Working as a professional guitarist and guitar tutor I have many times been asked about good guitar solos to learn in order to improve a student’s personal technique at the same time as gaining and expanding their own improvisational ideas. Many players are frequently attracted to the idea of mastering the more complicated or technically proficient solos as they offer a greater challenge and are therefore more satisfying when competent performance has been achieved. Discussion on the subject of the best guitar solos for beginners, however, is often overlooked. In my experience beginner level solos prove to be an invaluable source for lick building and inspiration for the less confident beginner players. I thought an article on some suggestions based on my teaching experience may be of help to any beginner guitar students out there looking for some ideas.
One of the first ports of call I would suggest would be the one considered the greatest of all time – Jimi Hendrix. The guitar solo in Fire is not only extremely effective it’s also not very complicated but relies heavily on your ability to string bend accurately. String bending is an essential technique to learn for good guitar improvisation but takes time to develop so this solo provides the perfect incentive to reach a good level of competency if you’re going to nail this particular solo.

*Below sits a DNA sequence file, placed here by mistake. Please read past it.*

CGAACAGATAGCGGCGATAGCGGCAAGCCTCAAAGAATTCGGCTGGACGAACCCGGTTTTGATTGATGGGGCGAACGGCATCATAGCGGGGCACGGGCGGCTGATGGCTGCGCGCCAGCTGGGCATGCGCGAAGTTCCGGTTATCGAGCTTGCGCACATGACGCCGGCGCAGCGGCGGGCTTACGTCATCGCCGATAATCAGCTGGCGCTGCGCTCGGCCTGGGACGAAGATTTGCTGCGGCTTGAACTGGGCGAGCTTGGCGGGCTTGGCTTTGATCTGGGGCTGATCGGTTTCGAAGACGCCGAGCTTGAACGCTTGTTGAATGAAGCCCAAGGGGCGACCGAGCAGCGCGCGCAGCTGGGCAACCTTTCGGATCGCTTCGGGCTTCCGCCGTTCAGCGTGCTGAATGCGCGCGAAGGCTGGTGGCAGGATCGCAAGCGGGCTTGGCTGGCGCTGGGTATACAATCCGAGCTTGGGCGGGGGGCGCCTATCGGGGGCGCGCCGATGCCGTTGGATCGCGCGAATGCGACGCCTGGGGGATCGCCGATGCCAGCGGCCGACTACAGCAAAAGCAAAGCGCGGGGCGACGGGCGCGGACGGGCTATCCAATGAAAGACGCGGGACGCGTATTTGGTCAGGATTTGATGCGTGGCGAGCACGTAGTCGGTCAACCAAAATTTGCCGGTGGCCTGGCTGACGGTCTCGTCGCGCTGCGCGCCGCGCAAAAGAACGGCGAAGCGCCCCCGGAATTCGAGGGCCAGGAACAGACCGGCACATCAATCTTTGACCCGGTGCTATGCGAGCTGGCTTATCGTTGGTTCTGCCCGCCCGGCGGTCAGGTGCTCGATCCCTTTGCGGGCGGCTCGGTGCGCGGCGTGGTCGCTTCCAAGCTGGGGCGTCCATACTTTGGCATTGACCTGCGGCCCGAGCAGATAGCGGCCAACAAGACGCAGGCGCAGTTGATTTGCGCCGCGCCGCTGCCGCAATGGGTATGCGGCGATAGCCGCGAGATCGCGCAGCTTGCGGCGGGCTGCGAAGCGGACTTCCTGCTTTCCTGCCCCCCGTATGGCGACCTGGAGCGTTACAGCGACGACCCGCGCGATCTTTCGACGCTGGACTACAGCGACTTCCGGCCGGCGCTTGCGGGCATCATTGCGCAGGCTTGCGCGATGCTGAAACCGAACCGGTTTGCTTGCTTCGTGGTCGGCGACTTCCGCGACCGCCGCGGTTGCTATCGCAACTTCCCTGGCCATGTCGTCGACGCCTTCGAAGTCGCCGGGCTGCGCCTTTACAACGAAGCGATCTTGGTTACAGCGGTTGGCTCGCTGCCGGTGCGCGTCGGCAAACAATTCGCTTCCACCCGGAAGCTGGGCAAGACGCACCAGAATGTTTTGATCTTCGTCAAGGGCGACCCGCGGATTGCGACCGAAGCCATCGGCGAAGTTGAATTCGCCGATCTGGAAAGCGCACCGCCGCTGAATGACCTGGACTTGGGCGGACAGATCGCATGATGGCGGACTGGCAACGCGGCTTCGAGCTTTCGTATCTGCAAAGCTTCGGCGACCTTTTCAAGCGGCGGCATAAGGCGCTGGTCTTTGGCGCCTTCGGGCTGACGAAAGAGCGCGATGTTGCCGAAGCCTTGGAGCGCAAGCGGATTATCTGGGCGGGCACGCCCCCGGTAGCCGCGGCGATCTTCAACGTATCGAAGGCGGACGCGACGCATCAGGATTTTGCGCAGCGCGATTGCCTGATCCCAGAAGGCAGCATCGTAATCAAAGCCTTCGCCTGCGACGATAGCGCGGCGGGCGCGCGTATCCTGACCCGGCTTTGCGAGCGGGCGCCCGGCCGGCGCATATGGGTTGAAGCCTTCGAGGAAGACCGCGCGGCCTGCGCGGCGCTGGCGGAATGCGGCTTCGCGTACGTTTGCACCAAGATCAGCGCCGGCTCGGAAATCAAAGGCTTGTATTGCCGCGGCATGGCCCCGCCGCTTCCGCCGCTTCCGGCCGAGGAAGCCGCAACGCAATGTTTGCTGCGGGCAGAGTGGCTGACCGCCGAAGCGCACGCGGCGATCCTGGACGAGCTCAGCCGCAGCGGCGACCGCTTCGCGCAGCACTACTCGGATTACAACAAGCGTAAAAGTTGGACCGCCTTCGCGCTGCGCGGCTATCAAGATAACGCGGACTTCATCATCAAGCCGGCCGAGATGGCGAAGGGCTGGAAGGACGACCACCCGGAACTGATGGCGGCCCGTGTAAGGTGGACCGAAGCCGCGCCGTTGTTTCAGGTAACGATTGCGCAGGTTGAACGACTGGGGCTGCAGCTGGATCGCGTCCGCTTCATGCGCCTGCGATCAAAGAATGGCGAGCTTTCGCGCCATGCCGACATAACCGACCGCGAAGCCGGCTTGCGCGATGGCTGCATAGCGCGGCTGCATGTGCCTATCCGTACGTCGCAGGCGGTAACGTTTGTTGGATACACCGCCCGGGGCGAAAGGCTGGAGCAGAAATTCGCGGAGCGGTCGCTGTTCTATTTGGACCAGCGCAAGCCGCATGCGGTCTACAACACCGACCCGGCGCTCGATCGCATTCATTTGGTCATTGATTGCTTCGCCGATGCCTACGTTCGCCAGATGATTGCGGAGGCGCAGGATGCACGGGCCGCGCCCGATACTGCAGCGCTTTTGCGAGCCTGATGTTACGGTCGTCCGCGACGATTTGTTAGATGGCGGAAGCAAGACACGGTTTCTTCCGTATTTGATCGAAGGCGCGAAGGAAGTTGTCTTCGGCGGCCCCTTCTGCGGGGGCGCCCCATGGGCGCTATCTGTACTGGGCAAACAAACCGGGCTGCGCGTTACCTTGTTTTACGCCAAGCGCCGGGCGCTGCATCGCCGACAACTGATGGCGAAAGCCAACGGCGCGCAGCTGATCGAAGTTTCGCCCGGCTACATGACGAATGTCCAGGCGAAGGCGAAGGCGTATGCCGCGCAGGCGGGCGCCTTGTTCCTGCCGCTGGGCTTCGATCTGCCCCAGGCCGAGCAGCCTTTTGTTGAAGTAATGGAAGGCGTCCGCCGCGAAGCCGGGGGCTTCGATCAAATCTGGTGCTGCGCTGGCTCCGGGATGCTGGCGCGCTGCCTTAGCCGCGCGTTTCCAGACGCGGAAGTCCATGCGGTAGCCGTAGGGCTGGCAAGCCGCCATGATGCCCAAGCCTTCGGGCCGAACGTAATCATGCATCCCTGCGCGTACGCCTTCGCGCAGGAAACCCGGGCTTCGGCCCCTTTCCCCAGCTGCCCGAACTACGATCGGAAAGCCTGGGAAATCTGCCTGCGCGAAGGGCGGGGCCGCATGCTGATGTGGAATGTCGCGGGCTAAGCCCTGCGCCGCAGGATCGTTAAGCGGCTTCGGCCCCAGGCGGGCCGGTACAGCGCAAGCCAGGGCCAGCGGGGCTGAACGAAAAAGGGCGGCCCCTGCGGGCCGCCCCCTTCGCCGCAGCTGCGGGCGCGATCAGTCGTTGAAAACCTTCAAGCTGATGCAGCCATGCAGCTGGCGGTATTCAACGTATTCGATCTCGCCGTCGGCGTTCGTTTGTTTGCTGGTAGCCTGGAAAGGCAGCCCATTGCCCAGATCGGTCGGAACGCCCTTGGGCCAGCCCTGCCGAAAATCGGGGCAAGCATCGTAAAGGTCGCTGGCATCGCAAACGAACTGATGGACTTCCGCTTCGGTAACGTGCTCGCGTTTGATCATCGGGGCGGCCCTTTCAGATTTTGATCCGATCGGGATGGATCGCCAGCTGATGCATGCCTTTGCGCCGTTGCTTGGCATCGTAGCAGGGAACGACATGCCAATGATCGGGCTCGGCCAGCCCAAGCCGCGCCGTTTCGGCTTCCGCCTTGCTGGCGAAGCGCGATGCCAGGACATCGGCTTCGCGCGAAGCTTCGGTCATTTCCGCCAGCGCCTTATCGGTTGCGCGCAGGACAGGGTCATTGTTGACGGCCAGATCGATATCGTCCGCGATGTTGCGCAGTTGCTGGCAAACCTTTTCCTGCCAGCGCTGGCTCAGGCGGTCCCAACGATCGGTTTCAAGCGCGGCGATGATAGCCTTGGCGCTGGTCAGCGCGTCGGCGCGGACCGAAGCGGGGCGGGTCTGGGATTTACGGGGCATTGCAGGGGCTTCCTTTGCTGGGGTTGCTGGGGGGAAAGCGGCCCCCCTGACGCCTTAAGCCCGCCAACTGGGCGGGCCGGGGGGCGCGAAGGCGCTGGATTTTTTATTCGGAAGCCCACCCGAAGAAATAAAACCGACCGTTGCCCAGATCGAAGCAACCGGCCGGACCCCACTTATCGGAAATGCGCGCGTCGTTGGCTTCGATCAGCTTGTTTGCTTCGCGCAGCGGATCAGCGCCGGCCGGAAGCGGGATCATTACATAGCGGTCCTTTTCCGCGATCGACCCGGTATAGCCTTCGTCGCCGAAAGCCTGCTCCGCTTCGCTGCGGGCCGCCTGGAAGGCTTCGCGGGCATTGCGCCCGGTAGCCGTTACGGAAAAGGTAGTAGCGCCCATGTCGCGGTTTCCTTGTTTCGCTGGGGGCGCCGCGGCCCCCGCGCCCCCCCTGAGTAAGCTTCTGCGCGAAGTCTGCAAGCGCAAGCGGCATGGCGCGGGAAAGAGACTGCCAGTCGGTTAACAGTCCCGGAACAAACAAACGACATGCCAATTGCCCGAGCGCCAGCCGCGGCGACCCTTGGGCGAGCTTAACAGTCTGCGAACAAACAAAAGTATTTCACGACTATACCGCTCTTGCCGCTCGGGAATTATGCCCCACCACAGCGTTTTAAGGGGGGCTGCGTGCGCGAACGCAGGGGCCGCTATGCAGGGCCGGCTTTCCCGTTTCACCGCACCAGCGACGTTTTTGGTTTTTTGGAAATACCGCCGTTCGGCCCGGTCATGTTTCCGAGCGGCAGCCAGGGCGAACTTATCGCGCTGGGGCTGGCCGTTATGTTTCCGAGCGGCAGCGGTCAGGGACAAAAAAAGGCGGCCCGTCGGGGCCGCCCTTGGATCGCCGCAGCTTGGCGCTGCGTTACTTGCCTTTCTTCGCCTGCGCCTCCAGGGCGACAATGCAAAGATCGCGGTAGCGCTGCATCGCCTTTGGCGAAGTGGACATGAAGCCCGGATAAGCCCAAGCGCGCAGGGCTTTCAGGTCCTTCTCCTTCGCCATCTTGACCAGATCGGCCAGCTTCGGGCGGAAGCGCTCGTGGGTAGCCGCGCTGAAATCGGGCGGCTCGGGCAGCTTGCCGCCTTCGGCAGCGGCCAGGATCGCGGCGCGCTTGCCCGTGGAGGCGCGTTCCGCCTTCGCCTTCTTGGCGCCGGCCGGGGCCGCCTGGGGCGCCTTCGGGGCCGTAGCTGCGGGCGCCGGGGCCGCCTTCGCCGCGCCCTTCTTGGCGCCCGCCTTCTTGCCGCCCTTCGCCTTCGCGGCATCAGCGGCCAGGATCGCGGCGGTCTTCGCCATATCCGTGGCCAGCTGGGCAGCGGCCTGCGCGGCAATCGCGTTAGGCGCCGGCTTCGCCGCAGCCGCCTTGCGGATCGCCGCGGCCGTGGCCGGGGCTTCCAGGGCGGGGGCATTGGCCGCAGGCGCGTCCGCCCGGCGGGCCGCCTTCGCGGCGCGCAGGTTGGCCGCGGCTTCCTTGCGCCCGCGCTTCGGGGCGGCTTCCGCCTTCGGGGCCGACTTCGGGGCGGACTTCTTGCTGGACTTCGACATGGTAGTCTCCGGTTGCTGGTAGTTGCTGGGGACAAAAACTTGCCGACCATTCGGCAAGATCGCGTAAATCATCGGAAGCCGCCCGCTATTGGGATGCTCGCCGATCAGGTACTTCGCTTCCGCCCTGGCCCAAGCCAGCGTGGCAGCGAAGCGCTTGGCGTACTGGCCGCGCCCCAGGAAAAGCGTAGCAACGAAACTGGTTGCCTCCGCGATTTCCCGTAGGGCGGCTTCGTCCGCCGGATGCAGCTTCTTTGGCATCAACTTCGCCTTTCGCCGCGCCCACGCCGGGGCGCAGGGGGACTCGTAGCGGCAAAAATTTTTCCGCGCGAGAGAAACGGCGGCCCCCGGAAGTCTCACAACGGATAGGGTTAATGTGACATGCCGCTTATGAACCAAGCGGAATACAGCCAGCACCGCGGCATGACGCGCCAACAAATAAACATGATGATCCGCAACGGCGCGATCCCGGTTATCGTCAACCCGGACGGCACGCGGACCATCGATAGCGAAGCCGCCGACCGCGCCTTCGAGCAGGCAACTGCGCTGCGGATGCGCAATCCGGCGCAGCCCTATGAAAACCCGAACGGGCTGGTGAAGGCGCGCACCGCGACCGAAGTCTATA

Another example from the Jimi Hendrix catalogue would be the solo from Hey Joe. Not only is it a great blues rock solo it is also for the most part based entirely around the minor pentatonic scale – shape one. It is a feast of classic blues based licks with bends and slides that will provide you with some great ideas for building your own licks to use when improvising. Again it will mean you will have to work on those important string bending skills as there’s quite a few of them and in some interesting combinations.
For building confidence in developing melodic lead lines I would recommend having a go at Jeff Beck’s Hi Ho Silver Lining. Arguably not one of his most favourable tunes but the solo is a nice simple melodic hook with a little bit of pull off trickery towards middle (nothing too strenuous but good for developing that particular technique). Because of its melodic nature, however, it needs to be played accurately. It’s a well known solo so any bum notes will stick out big time – not good if you’re playing it live.
For the same reason you could give the solo in T. Rex’s Ride A White Swan a run. Like Hi Ho Silver Lining it’s a popular song with a well known but simple and melodic solo so if you play it wrong in public you’ll be caught out. I always recommend that students learn these kind of guitar solos purely to develop confidence in their lead guitar playing generally.
These are just some suggestions but you’ll notice that the point I’m making here is to concentrate on the simple solos that contain some useful techniques and will serve to develop your confidence as a player. These sorts of solos are the best guitar solos for beginners and they will help you play with confidence and conviction and ultimately make you a better player overall.